UPDATED 2018. This week’s Vet 101 question is: Can you demystify the different “F” diseases, FP, FIP, FIV etc.?
WHAT THE ‘F’ ???
No, it’s not what you think!
Feline Panleukopenia (FP) also known as feline distemper, is a highly contagious viral disease. It infects and kills dividing cells in the body such as those in the bone marrow, intestines, and in the stem cells of a developing fetus. The virus is spread through saliva, nasal secretions, urine, feces, prior to birth from an infected mom or after birth from her milk or bite wounds. The symptoms of FP vary from vomiting, diarrhea or lethargy and may be similar to feline immunodeficiency virus (FIV) infection, or feline leukemia virus (FeLV) infection. The first five days are critical for survival and treatment includes IV fluids, antibiotics and isolation. FP can be deadly but in most cases, once a cat recovers, it will not infect other cats through direct contact, but some recovered cats can shed the virus in their stool and urine for up to 6 weeks. The virus itself If they survive, the kitten or cat is perfectly adoptable. The virus can not be transmitted to humans. The best prevention and protection is by vaccination for indoor cats as well as indoor/outdoor cats.
Feline Leukemia Virus (Felv) is known as a “friendly cat” disease. Saliva is the most common way cats can spread the disease: sharing food bowls and grooming each other – hence, the term “friendly cat” disease. Queens can also spread the virus to their kittens in utero, by nursing, or by grooming. Kittens under 16 weeks of age are most susceptible to catching the disease. For this reason, some people advocate vaccinating all “negative” kittens against Felv to insure their protection. Adult cats seem to have more natural resistance. (But that does NOT mean it’s ok to let your healthy cat run among the Felv + cats!).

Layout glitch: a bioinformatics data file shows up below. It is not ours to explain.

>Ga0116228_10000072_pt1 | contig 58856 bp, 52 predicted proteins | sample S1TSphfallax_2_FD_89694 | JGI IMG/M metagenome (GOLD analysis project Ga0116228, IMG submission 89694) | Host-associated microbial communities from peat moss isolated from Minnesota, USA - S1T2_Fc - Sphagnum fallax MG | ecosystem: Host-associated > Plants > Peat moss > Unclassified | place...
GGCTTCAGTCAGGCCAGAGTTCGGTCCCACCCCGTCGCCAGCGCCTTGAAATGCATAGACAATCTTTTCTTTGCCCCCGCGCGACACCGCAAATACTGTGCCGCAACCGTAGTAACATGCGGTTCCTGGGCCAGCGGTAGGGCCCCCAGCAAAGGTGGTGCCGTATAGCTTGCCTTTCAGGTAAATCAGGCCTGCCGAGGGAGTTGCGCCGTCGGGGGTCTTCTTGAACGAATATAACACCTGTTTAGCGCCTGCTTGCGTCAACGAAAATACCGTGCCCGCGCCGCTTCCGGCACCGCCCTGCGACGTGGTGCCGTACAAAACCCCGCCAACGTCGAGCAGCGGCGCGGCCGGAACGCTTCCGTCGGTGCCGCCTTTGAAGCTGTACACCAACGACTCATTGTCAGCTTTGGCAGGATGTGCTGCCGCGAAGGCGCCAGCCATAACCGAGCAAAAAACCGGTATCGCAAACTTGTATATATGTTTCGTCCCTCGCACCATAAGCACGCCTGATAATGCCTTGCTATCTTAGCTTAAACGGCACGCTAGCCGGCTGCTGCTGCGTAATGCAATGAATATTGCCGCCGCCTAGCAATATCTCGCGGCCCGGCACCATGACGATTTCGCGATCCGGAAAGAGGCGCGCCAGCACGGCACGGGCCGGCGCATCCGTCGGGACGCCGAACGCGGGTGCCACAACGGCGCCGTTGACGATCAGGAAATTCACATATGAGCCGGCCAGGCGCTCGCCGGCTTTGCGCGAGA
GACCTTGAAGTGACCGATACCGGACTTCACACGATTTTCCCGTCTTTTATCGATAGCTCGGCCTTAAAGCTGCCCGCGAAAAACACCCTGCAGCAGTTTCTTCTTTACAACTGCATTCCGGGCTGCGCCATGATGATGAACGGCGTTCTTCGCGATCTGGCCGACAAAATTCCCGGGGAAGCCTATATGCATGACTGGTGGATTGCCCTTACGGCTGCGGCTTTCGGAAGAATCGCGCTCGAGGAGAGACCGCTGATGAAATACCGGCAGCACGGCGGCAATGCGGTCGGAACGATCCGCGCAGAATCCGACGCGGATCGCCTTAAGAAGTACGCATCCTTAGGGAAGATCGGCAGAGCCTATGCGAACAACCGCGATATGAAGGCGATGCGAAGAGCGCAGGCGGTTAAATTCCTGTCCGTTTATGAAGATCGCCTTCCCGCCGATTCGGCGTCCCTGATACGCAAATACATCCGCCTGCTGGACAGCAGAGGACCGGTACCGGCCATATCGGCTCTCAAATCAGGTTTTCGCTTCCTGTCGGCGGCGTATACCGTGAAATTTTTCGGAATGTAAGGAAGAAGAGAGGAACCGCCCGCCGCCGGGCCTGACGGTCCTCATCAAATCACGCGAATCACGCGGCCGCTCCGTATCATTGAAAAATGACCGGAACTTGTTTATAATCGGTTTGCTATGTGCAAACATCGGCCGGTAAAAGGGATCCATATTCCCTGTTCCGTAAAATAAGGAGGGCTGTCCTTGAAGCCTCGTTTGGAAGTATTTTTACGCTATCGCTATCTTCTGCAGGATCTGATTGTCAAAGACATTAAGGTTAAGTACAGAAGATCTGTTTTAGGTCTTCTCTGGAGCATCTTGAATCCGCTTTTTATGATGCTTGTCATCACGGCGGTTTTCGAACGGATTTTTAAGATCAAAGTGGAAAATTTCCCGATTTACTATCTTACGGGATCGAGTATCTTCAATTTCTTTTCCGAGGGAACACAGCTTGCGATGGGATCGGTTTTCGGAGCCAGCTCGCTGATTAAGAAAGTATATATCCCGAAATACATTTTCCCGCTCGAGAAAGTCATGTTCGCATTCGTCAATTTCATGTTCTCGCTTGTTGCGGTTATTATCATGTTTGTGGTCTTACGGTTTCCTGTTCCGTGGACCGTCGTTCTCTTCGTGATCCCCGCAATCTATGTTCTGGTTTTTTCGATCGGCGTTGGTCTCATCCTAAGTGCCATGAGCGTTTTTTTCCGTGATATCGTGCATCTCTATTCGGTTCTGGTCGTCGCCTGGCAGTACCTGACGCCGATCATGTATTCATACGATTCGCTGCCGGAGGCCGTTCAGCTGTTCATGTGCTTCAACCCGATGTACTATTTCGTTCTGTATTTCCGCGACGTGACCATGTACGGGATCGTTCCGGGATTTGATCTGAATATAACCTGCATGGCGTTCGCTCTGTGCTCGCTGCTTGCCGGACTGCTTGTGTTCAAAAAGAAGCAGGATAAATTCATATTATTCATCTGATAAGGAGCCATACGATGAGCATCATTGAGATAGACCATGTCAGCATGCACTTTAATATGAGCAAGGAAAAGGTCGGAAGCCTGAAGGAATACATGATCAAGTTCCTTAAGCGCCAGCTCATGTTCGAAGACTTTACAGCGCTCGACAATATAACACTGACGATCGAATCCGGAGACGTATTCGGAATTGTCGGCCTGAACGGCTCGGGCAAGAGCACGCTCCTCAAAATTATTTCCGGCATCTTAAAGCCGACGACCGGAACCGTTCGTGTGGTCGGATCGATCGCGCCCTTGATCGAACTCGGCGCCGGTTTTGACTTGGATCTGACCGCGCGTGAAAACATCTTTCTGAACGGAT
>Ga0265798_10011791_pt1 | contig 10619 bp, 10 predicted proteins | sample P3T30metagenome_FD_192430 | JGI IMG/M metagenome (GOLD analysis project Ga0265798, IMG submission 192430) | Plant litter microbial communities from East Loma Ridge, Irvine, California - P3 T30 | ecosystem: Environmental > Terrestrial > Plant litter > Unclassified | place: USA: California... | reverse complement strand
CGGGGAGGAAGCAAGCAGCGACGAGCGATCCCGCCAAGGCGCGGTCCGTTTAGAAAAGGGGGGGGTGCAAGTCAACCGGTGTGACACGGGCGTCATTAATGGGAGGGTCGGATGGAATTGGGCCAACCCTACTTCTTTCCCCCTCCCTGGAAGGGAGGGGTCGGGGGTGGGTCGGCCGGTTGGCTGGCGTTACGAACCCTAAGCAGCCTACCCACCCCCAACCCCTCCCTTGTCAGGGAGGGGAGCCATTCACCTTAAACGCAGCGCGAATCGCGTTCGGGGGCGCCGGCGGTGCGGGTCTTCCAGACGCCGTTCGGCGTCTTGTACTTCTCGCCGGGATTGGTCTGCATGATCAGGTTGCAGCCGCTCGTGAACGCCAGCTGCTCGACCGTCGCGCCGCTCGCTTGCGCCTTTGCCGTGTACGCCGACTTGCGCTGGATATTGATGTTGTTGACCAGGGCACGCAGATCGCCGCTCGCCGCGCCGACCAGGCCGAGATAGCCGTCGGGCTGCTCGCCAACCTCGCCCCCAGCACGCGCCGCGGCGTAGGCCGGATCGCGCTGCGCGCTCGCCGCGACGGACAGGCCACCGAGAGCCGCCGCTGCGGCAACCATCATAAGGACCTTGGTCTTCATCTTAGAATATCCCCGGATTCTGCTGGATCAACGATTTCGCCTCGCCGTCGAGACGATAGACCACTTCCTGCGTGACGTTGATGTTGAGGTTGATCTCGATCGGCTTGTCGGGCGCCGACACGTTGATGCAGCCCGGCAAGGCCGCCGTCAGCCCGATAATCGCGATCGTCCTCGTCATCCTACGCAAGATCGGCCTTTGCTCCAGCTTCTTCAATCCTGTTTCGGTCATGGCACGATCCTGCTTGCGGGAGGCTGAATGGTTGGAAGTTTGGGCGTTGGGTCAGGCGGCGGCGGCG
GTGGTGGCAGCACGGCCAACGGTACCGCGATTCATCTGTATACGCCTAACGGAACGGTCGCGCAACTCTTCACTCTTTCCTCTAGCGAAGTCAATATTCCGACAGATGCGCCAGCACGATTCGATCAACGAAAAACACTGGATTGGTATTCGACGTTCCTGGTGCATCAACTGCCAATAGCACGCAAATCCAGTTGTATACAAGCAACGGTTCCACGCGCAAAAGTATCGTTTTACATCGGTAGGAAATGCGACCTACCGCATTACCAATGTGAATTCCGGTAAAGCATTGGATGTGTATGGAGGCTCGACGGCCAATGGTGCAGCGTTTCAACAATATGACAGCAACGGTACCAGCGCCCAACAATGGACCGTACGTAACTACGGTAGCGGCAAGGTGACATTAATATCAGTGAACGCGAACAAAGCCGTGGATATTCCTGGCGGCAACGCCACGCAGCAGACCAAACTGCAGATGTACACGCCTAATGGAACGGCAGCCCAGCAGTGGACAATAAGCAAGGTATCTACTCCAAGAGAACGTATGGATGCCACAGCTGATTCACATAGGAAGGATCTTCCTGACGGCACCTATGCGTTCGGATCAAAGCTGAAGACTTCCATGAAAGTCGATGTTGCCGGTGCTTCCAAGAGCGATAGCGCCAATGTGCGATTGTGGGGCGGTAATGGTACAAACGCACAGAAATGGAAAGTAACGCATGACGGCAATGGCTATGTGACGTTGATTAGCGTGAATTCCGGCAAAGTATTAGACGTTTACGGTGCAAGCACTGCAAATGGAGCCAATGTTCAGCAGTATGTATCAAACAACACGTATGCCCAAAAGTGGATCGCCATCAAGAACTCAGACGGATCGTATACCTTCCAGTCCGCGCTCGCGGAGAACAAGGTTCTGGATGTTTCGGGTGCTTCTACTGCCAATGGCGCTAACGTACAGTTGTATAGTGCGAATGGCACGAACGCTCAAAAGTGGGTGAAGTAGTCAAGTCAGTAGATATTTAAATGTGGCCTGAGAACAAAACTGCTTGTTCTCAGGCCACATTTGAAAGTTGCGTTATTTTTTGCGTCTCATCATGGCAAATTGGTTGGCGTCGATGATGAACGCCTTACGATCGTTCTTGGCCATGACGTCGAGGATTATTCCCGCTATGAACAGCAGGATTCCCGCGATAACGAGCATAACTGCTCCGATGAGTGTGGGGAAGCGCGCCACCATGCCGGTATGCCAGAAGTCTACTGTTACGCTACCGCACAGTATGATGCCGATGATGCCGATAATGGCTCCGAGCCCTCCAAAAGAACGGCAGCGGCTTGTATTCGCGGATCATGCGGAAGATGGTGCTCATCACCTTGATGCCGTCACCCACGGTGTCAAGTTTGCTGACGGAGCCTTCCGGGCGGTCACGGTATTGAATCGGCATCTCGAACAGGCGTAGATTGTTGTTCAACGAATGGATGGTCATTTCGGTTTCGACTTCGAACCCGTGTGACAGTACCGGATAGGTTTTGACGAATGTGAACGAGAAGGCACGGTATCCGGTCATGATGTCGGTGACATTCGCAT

Once the leukemia virus has entered the cat, one of three things can happen: the body’s immune system can mount an attack and get rid of it (yeah!!), the virus can circulate in the blood stream and cause acute illness (and, sadly, death), or the virus can travel to the bone marrow and hide out until some time later in life when it can resurface and potentially cause cancer or other illnesses.
Understanding the potential paths the virus can take is important to know for two reasons. The first reason is testing. The famous “snap test” detects Felv virus that is circulating in the bloodstream. It is a very accurate screening test, but can take 6-8 weeks to turn positive post-exposure. The “IFA” test looks for Felv in the bone marrow, and may not become positive right away or ever. Interpretation of results can be tricky, and should spark a discussion with your veterinarian. The second reason is that Felv should be considered a possibility in any cat with an unexplained illness, regardless of prior test results. Think about it: if the virus has been hiding in the bone marrow for a long period of time, and something has made it resurface and cause illness at 6 or 7 years of age, relying on a previously negative “snap” test could miss the diagnosis.